The text centers on the movement for the "recognition" of "Alevi identity" in both Germany and Turkey that began in the late 1980s. As a part of the larger Turkish immigrant population in Germany, Alevis have struggled in the diaspora to maintain control of the unique Alevi identity in a country that barely allows for one (fictionally) homogeneous Turkish (Sunni) identity. Scholars and politicians have defined the Alevi in multiple ways. A religious and/or cultural minority community within Turkey, they are estimated to number in the tens of millions. Alevis make up an estimated 10 percent of the Turkish population in Germany. As Sökefeld explains, some scholars consider Alevism a sect of Islam that is most notably not Sunni (in contrast to the majority of Turks), while others consider Alevism a way of life, defined by cultural and traditional characteristics. To be Alevi among Sunni Turks in Turkey is one thing; to be Alevi among Turkish migrants to Germany, another. Yet, the two groups are bound together in the transnational space that is the focus of this monograph.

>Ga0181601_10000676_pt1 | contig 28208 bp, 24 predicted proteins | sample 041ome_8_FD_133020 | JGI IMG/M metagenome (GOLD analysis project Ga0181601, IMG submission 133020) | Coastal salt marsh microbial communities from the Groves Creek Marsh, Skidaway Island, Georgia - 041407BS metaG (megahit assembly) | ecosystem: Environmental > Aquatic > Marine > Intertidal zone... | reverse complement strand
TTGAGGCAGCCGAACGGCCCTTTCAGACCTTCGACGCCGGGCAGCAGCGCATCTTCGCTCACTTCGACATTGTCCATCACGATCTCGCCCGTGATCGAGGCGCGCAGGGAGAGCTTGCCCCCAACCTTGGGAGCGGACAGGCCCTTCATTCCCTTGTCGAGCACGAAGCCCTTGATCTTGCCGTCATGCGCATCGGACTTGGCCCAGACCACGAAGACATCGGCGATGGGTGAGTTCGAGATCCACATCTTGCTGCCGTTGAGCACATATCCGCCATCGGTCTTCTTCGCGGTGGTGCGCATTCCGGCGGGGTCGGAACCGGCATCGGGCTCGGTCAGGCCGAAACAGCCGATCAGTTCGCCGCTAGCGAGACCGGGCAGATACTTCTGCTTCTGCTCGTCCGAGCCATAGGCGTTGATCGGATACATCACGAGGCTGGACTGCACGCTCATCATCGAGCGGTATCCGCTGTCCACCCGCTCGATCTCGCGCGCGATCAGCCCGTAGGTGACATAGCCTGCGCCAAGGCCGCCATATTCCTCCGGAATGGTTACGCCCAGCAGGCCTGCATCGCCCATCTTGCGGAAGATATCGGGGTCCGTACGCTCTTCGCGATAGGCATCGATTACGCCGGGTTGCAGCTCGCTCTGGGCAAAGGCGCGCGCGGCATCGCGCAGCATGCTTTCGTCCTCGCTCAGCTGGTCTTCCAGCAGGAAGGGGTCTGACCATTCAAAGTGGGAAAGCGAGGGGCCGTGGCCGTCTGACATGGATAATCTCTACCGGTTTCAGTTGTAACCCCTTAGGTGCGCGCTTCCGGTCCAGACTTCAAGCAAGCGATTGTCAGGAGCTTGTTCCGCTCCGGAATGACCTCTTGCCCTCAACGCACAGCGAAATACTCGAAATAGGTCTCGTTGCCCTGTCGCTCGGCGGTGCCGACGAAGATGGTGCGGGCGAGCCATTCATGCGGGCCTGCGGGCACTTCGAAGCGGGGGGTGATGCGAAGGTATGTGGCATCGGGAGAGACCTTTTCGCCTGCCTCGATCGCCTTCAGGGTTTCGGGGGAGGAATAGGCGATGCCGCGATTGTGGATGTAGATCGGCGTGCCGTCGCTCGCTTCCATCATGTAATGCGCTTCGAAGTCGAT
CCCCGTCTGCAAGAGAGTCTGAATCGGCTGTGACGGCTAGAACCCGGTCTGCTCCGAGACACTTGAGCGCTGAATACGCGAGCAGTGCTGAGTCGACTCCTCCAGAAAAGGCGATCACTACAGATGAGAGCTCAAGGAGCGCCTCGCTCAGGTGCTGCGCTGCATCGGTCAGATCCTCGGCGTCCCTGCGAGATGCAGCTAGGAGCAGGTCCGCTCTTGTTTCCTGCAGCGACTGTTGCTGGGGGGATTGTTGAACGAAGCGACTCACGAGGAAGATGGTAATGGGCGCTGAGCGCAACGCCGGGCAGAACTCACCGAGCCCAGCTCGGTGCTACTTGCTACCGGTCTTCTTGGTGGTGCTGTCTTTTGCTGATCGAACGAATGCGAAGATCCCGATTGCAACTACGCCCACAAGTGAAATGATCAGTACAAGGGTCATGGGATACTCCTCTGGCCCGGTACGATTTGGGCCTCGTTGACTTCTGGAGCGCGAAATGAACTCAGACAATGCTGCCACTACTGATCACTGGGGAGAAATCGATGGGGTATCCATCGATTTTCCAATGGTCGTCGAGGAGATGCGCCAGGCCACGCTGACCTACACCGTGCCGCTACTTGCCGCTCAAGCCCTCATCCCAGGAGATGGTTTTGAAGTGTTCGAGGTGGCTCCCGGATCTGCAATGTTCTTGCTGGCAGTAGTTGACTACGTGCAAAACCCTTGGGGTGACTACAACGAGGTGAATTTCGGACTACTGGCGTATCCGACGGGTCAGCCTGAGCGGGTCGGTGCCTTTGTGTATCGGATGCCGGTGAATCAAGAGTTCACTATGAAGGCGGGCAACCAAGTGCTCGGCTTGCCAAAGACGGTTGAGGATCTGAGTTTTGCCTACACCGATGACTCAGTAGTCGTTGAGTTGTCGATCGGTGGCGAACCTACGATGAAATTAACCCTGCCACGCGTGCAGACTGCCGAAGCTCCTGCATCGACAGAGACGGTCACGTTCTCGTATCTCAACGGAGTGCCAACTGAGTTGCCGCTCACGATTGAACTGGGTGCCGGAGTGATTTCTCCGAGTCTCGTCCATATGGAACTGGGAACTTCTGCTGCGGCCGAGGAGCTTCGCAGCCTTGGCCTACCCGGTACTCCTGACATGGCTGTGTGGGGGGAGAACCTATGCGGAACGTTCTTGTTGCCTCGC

Conducted over a period of almost seven years, Sökefeld’s social anthropological ethnography of Alevis in Hamburg uses interviews and questionnaires as well as participant observation and sources created by the Alevi to discuss a group of people who have been both migrants and minorities throughout their history. The Alevi have consistently provided a backdrop against which majority populations can define who they are by pointing out their differences. Therefore, Sökefeld’s discussion of "Alevi politics of identity, within the debate on recognition" (p. 2) offers much more than a study of migration or diaspora in Germany. It rather describes an exercise in the politics and policing of identity formation, including a discussion of what is at stake in each process. Sökefeld’s main interests lie in the group's transition from a private, concealed group identity to that of a public community and the leadership role played by Alevi "community associations" in this transition.